There are a lot of different body shapes out there, making each individual extremely unique and special. And while no one person is alike, there are categories for scientific reasons that give us an idea of our bodies on a more general scale. From what we eat to how we exercise, it's important to know your body type and how you can properly live for it.
But did you know that THIS body shape is most susceptible to binge eating?
Women who have apple-shaped bodies store more fat in their trunk and midsection. They're also at risk for eating disorders; susceptible to "loss of control' according to a Drexel University study called "Examination of Central Body Fat Deposition as a Risk Factor for Loss-of-Control Eating," which was published in the American Journal of Clinical Nutrition. The study also discovered that women with excessive fat in their abdominal region reported to be less satisfied with their figures, which in turn led them to uncontrollable eating. This particular study is the first look at how fat distribution, body image disturbance and eating disorders all connect.
"Eating disorders that are detected early are much more likely to be successfully treated. Although existing eating disorder risk models comprehensively address psychological factors, we know of very few biologically-based factors that help us predict who may be more likely to develop eating disorder behaviors," explained the study's lead author Laura Berner, PhD.
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"Our preliminary findings reveal that centralized fat distribution may be an important risk factor for the development of eating disturbance, specifically for loss-of-control eating," she continued. "This suggests that targeting individuals who store more of their fat in the midsection and adapting psychological interventions to focus specifically on body fat distribution could be beneficial for preventing eating disorders," Berner, who is now a postdoctoral research fellow at the Eating Disorders Center for Treatment and Research at UC San Diego Health said.
Co-authors of the study included Michael R. Lowe, PhD, a professor in Drexel's College of Arts and Sciences and Danielle Arigo, PhD, a postdoctoral research fellow at Drexel. She is currently an assistant professor of psychology at the University of Scranton. Laurel Mayer, MD, associate professor of clinical psychiatry at the Columbia University College of Physicians and Surgeons and the New York State Psychiatric Institute was also a co-author, as was David B. Sarwer, PhD, professor of psychology in Psychiatry and Surgery at the Perelman School of Medicine at the University of Pennsylvania, and director of clinical services at the Center for Weight and Eating Disorders.
One of the biggest reasons for bing-eating, it seems, is a sensation during eating that occurs, where the individual feels a loss of control. "This sense of loss of control is experienced across a range of eating disorder diagnoses: bulimia nervosa, binge eating disorder and the binge-eating/purging subtype of anorexia nervosa," noted Berner. "We wanted to see if a measurable biological characteristic could help predict who goes on to develop this feeling, as research shows that individuals who feel this sense of loss of control over eating but don't yet have an eating disorder are more likely to develop one."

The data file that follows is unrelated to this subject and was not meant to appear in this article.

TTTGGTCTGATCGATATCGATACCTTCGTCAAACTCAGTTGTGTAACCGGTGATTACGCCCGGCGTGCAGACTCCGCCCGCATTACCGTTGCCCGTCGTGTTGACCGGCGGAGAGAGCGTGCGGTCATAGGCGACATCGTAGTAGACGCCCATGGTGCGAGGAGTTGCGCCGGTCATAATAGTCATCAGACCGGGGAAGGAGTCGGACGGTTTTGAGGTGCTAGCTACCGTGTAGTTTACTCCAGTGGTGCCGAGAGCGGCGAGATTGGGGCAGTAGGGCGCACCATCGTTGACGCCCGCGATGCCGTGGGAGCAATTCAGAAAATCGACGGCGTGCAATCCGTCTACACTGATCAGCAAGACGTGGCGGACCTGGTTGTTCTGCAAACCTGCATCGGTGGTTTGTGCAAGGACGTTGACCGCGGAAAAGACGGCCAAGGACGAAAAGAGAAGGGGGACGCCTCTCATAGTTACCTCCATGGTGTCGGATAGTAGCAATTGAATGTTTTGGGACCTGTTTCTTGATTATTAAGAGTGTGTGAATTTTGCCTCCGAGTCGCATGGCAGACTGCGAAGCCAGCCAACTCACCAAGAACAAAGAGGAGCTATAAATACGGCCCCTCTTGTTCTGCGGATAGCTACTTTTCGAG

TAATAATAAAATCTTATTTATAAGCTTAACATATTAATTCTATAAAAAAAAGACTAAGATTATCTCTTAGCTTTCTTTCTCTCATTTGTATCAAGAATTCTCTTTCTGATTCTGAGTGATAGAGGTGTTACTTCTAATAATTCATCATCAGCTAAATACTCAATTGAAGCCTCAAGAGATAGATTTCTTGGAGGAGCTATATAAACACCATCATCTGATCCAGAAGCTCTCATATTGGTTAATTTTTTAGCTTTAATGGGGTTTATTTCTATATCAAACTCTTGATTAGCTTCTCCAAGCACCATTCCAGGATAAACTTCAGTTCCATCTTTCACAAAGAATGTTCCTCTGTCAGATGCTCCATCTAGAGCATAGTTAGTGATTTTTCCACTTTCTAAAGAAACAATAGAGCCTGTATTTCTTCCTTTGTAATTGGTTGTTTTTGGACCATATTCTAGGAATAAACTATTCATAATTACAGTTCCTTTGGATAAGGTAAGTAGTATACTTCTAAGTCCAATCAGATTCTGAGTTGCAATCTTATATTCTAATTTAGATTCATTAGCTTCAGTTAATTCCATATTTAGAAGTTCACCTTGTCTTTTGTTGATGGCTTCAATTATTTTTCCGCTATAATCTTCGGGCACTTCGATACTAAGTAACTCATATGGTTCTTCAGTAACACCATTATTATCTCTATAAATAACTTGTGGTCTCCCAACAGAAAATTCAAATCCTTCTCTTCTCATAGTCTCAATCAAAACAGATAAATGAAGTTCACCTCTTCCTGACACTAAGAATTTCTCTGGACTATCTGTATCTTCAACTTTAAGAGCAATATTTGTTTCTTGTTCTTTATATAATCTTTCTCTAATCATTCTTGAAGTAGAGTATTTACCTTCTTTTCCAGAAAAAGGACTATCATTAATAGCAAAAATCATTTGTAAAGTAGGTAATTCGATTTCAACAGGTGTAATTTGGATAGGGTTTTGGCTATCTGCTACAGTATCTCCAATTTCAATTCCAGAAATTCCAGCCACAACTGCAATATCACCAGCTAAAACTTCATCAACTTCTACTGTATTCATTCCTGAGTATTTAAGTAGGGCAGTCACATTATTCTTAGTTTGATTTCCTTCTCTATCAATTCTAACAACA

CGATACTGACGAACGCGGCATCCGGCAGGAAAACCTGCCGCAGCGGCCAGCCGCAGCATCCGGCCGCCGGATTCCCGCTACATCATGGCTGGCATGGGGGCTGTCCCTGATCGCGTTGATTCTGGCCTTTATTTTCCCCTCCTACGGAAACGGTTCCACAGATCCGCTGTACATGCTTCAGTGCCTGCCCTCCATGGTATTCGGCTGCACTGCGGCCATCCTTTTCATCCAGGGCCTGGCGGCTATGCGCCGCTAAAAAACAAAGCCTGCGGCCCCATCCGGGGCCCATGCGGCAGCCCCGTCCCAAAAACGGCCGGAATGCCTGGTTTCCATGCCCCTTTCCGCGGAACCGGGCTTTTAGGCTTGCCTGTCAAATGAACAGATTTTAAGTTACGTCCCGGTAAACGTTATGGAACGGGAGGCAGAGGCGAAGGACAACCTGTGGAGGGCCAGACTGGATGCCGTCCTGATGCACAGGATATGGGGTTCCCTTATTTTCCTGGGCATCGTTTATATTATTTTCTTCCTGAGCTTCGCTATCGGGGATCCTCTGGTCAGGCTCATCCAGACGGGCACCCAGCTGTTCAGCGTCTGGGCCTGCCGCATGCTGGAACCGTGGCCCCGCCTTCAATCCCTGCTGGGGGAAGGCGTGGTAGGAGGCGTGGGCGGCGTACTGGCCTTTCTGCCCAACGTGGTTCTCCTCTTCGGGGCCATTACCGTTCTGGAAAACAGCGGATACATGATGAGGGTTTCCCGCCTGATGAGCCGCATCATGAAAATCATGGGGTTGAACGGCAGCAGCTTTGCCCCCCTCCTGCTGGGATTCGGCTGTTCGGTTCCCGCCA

For the study, researchers utilized a large dataset that tracked female college freshman for a total of two years, analyzing the connection between poor body image and loss of control while eating.
The study included 300 young adult women. Their height, weight and total body fat percentage were assessed at baseline, six months and then again at 24 months. Sense of loss of control was self-reported throughout the length of the study by the participants.
What the researchers found from this sample was that women with larger stores of central fat had a greater likelihood of developing a binge eating disorder. They also had poor body image, no matter their weight or how depressed they were.
"Our results suggest that centralized fat deposition increased disordered eating risk above and beyond other known risk factors," explained Berner. "The specificity of our findings to centralized fat deposition was also surprising. For example, a one-unit increase in the percentage of body fat stored in the abdominal region was associated with a 53 percent increase in the risk of developing loss-of-control eating over the next two years, whereas total percentage body fat did not predict loss-of-control eating development."
Berner does mention, however, that more research is required to explain these findings further.
"It's possible that this kind of fat distribution is not only psychologically distressing, but biologically influential through, for example, alterations in hunger and satiety signaling," she continued. "Fat cells release signals to the brain that influence how hungry or satiated we feel. Our study didn't include hormone assays, so we can't know for sure, but in theory it's possible that if a centralized distribution of fat alters the hunger and satiety messages it sends, it could make a person feel out of control while eating."
The findings may even be linked to eating disorders other than loss-of-control eating, but again, more research is required to determine this. "Body fat distribution hasn't been studied in disorders characterized by binge-eating behaviors as much as it has in anorexia nervosa," Berner noted. "The participants in our sample didn't develop eating disorder diagnoses within the two year period that we studied them, but this study suggests that future research should investigate whether individuals with greater central fat stores are more likely to develop bulimia nervosa and binge eating disorder."
What are your thoughts on these findings?